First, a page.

At the Songyang Academy, we all walked around a small pond three times. Folklore has it that doing so will get you top grades. Naturally, we all dropped our bags down and proceeded to circle the pond three times.

This is our instructor Coach Jia’s two year old son. We asked him whether he would have his son practice kung fu, and he told us that it would really be up to his son to decide whether he liked kung fu or not. It’s interesting to see a  liberal parenting mindset as this coming from our coach, who has been practicing kung fu for 20 years. A helpful reminder that not all Chinese parents are Tiger Mums or Eagle Dads!





Running: Interval Training #4

19 08 2011

Last night’s interval training was so fulfilling that it deserves a post here, despite the fact that it may be  dry reading for some readers!

Warm-up:

  • 1000m jog
  • stretch

Technique Work

  • A series of running drills on a stretch of flat ground around 60-70m long. Run out with technique, run back with normal strides but pay special emphasis on the particular technique. Drills include:
  • Back kicks/butt kicks
  • High knees
  • Kick outs
  • Single legged hops
  • Lunges
  • Low walking
  • …and the list goes on.

Main set:

  • 400m run with emphasis on the technique just practiced
  • 30 leg tucks, 30 dive bomber push-ups  , 30 supermans , 30 tricep dips.
  • 5x400m with strong focus on the back kick. Each 400m is broken down into two sections. First, a 100m sprint, followed by a quick 20 second recovery. Second, a 300m run (not sprint, but still working hard), again with strong focus on back kick.
  • 30 leg tucks, 30 dive bomber push-ups  , 30 supermans , 30 tricep dips.
  • 3x800m. Each 800 is broken down into two sections. First, a 300m sprint. Second, a 500m run (not sprint, but still working hard).
  • 30 seated leg tucks, 30 dive bomber push-ups  , 30 supermans , 30 tricep dips.
  • 800m recovery jog
  • 2400m run. Smooth and relaxed back kicks and front kicks while still working very hard!

Cool down:

  • 400m walk, barefoot
  •  stretch




Summer Beach Training

16 07 2011

It’s drizzling with rain. The sky is dim, grey and gloomy. Hardly a fresh summer day. What do you do?

Why, you go for a great training session at the beach of course!

As part of my training in preparation for the 2XTRI triathlon, I decided to do a run/swim session at the beach today with my friend Nathan. The workout consisted of:

  • running to the beach
  • swimming out to the platforms, across the water, back towards the beach, then running on sand back to the starting point – and repeating this circuit four times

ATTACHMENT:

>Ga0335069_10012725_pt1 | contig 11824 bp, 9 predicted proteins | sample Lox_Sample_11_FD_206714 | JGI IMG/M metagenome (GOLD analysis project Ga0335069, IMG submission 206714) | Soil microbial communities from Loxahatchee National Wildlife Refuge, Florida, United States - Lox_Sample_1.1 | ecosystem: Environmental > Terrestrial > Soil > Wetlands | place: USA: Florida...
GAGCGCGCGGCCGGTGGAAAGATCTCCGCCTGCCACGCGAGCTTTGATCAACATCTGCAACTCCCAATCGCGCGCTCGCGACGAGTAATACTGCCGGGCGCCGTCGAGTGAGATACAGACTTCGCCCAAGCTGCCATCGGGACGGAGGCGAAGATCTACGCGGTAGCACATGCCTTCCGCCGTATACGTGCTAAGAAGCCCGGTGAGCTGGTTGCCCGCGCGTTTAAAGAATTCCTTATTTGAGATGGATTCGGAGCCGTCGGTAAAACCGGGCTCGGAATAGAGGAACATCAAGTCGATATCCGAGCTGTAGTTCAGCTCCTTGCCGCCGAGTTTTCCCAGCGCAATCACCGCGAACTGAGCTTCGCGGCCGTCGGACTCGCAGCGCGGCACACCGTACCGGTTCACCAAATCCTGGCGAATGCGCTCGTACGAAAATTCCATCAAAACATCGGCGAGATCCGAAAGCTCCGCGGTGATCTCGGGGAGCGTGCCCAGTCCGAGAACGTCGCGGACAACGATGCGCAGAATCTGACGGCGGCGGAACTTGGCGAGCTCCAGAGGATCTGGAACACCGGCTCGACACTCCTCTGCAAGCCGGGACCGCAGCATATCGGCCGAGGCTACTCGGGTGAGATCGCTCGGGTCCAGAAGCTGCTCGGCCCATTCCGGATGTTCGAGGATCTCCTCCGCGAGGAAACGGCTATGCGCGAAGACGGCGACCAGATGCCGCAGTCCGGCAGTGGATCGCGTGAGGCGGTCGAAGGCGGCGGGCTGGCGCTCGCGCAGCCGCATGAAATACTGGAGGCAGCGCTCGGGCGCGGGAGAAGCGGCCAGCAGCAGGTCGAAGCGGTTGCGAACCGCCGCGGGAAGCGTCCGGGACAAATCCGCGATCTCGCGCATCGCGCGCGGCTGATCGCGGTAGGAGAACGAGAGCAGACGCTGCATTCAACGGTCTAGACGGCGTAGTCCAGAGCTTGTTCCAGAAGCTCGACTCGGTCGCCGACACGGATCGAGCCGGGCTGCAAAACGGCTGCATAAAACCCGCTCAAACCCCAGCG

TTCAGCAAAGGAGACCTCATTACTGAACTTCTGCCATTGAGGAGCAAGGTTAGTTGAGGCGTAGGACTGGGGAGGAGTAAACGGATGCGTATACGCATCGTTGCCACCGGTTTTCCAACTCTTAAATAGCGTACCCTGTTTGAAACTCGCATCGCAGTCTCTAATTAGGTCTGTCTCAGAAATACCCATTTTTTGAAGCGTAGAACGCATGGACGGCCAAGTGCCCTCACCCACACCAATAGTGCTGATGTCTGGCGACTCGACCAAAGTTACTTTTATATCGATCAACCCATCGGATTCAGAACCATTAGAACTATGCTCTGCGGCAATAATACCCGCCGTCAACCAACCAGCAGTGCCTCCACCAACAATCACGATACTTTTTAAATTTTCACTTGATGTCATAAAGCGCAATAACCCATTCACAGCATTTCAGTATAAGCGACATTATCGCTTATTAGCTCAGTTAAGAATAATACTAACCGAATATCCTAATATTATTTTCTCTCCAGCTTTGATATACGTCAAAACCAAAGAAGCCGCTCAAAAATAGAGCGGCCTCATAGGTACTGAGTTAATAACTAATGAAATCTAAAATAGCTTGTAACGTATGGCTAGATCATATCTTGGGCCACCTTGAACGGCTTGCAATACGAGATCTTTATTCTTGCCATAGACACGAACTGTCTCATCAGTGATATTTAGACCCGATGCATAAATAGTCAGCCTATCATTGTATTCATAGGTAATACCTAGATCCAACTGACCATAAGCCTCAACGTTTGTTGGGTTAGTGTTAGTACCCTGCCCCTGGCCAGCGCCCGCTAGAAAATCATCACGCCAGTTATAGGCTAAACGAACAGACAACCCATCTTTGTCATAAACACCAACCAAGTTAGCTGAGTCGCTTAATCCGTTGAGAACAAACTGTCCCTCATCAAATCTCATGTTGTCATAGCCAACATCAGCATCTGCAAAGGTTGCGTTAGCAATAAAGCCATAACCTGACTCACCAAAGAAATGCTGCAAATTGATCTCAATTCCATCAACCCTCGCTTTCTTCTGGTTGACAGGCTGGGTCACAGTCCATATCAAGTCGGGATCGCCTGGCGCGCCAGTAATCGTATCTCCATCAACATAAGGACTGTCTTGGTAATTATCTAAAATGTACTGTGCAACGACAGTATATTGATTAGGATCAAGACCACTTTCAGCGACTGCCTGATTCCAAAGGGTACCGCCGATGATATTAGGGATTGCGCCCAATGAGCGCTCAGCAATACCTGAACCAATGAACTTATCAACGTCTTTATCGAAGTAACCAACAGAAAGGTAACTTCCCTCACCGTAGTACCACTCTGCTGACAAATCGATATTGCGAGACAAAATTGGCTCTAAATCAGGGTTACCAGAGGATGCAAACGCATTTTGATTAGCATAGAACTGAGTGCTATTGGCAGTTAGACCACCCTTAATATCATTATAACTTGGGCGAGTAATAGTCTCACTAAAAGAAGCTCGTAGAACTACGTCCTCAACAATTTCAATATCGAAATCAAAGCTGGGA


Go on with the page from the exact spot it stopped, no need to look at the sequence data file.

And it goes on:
• running to the next beach, then running back to the sports center

Now that has just made my day a whole lot sunnier!





Running: Interval Training #2

28 06 2011

Here’s another good interval training program that I do at the track.

Warm-up:

  • 1200m jog
  • stretch

Technique Work

  • A series of running drills on a stretch of flat ground around 60-70m long. Run out with technique, run back with normal strides but pay special emphasis on the particular technique. Drills include:
  • Back kicks/butt kicks
  • High knees
  • Kick outs
  • Single legged hops
  • Lunges
  • Low walking
  • …and the list goes on.

Main set:

Cool-down:

  • 400m walk, barefoot
  •  stretch

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Running: Interval & Fartlek training

23 06 2011

Round the bend!

Not too intense of a work out today, but a good combination of speed and endurance.

Warm-up:

  • 1200m jog
  • stretch

Technique Work

  • A series of running drills on a stretch of flat ground around 60-70m long. Run out with technique, run back with normal strides but pay special emphasis on the particular technique. Drills include:
  • Back kicks/butt kicks
  • High knees
  • Kick outs
  • Single legged hops
  • Lunges
  • Low walking
  • …and the list goes on.

Main set:

1st lap: 400m moderate pace

2nd lap: 100m sprint, 100m moderate, 100m sprint, 100m moderate

3rd lap: 200m sprint, 200 moderate

4th lap: 300m sprint , 100 moderate

5th lap: 400m sprint

  • 30 crunches, 30 dive bomber push-ups  , 50 back raises,  20 tricep dips
  • 10 x 50m sprints, with a 50m jog recovery in between each
  • 20 minute fartlek (speed play). Mine consisted of fast paced 400m laps, interspersed with stairs and slower paced runs. You can adjust your routine depending on the available terrain and your fitness level.

Cool-down:

  • 400m walk, barefoot
  •  stretch

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You can also follow me on Twitter to receive regular updates.